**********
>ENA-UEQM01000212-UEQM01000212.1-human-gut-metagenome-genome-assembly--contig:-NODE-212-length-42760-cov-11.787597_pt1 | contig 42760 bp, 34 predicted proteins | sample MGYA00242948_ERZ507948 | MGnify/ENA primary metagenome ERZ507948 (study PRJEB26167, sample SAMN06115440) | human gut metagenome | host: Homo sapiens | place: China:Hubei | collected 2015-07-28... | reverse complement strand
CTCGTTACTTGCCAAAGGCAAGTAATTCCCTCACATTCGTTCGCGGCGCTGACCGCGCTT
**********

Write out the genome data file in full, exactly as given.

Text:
>ENA-UEQM01000212-UEQM01000212.1-human-gut-metagenome-genome-assembly--contig:-NODE-212-length-42760-cov-11.787597_pt1 | contig 42760 bp, 34 predicted proteins | sample MGYA00242948_ERZ507948 | MGnify/ENA primary metagenome ERZ507948 (study PRJEB26167, sample SAMN06115440) | human gut metagenome | host: Homo sapiens | place: China:Hubei | collected 2015-07-28... | reverse complement strand
CTCGTTACTTGCCAAAGGCAAGTAATTCCCTCACATTCGTTCGCGGCGCTGACCGCGCTT